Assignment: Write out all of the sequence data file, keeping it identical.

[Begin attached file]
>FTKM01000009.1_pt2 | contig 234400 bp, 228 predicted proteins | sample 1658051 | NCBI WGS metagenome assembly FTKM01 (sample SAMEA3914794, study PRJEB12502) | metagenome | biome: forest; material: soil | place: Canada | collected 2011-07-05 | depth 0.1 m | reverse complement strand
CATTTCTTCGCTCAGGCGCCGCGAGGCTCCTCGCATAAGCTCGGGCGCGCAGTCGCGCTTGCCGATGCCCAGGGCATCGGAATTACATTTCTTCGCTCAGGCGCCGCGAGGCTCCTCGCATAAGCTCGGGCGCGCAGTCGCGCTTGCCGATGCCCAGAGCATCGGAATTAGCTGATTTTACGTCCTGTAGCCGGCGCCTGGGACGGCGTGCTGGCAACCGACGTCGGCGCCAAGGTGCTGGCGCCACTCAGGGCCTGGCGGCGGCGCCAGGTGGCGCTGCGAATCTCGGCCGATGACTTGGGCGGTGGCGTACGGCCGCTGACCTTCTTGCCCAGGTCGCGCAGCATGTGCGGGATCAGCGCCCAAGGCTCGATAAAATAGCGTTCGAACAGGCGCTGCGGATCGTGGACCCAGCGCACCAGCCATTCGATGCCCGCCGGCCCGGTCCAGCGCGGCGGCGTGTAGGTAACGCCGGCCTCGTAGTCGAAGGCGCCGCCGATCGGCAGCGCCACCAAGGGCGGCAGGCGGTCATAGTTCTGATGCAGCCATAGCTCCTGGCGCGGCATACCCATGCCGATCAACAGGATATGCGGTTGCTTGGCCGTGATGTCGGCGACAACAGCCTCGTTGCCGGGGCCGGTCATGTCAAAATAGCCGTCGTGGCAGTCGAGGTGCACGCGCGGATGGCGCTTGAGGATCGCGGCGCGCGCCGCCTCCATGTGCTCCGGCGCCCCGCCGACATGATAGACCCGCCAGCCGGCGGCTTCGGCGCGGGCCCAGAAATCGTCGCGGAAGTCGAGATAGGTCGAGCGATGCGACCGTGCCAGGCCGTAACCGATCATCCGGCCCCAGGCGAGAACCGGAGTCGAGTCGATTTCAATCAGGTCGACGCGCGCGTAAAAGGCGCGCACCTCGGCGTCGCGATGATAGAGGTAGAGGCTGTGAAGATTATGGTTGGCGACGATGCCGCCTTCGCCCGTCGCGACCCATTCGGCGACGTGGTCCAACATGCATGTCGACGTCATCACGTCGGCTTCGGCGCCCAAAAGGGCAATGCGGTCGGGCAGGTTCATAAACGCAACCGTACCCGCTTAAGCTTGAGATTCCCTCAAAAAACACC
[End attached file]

>FTKM01000009.1_pt2 | contig 234400 bp, 228 predicted proteins | sample 1658051 | NCBI WGS metagenome assembly FTKM01 (sample SAMEA3914794, study PRJEB12502) | metagenome | biome: forest; material: soil | place: Canada | collected 2011-07-05 | depth 0.1 m | reverse complement strand
CATTTCTTCGCTCAGGCGCCGCGAGGCTCCTCGCATAAGCTCGGGCGCGCAGTCGCGCTTGCCGATGCCCAGGGCATCGGAATTACATTTCTTCGCTCAGGCGCCGCGAGGCTCCTCGCATAAGCTCGGGCGCGCAGTCGCGCTTGCCGATGCCCAGAGCATCGGAATTAGCTGATTTTACGTCCTGTAGCCGGCGCCTGGGACGGCGTGCTGGCAACCGACGTCGGCGCCAAGGTGCTGGCGCCACTCAGGGCCTGGCGGCGGCGCCAGGTGGCGCTGCGAATCTCGGCCGATGACTTGGGCGGTGGCGTACGGCCGCTGACCTTCTTGCCCAGGTCGCGCAGCATGTGCGGGATCAGCGCCCAAGGCTCGATAAAATAGCGTTCGAACAGGCGCTGCGGATCGTGGACCCAGCGCACCAGCCATTCGATGCCCGCCGGCCCGGTCCAGCGCGGCGGCGTGTAGGTAACGCCGGCCTCGTAGTCGAAGGCGCCGCCGATCGGCAGCGCCACCAAGGGCGGCAGGCGGTCATAGTTCTGATGCAGCCATAGCTCCTGGCGCGGCATACCCATGCCGATCAACAGGATATGCGGTTGCTTGGCCGTGATGTCGGCGACAACAGCCTCGTTGCCGGGGCCGGTCATGTCAAAATAGCCGTCGTGGCAGTCGAGGTGCACGCGCGGATGGCGCTTGAGGATCGCGGCGCGCGCCGCCTCCATGTGCTCCGGCGCCCCGCCGACATGATAGACCCGCCAGCCGGCGGCTTCGGCGCGGGCCCAGAAATCGTCGCGGAAGTCGAGATAGGTCGAGCGATGCGACCGTGCCAGGCCGTAACCGATCATCCGGCCCCAGGCGAGAACCGGAGTCGAGTCGATTTCAATCAGGTCGACGCGCGCGTAAAAGGCGCGCACCTCGGCGTCGCGATGATAGAGGTAGAGGCTGTGAAGATTATGGTTGGCGACGATGCCGCCTTCGCCCGTCGCGACCCATTCGGCGACGTGGTCCAACATGCATGTCGACGTCATCACGTCGGCTTCGGCGCCCAAAAGGGCAATGCGGTCGGGCAGGTTCATAAACGCAACCGTACCCGCTTAAGCTTGAGATTCCCTCAAAAAACACC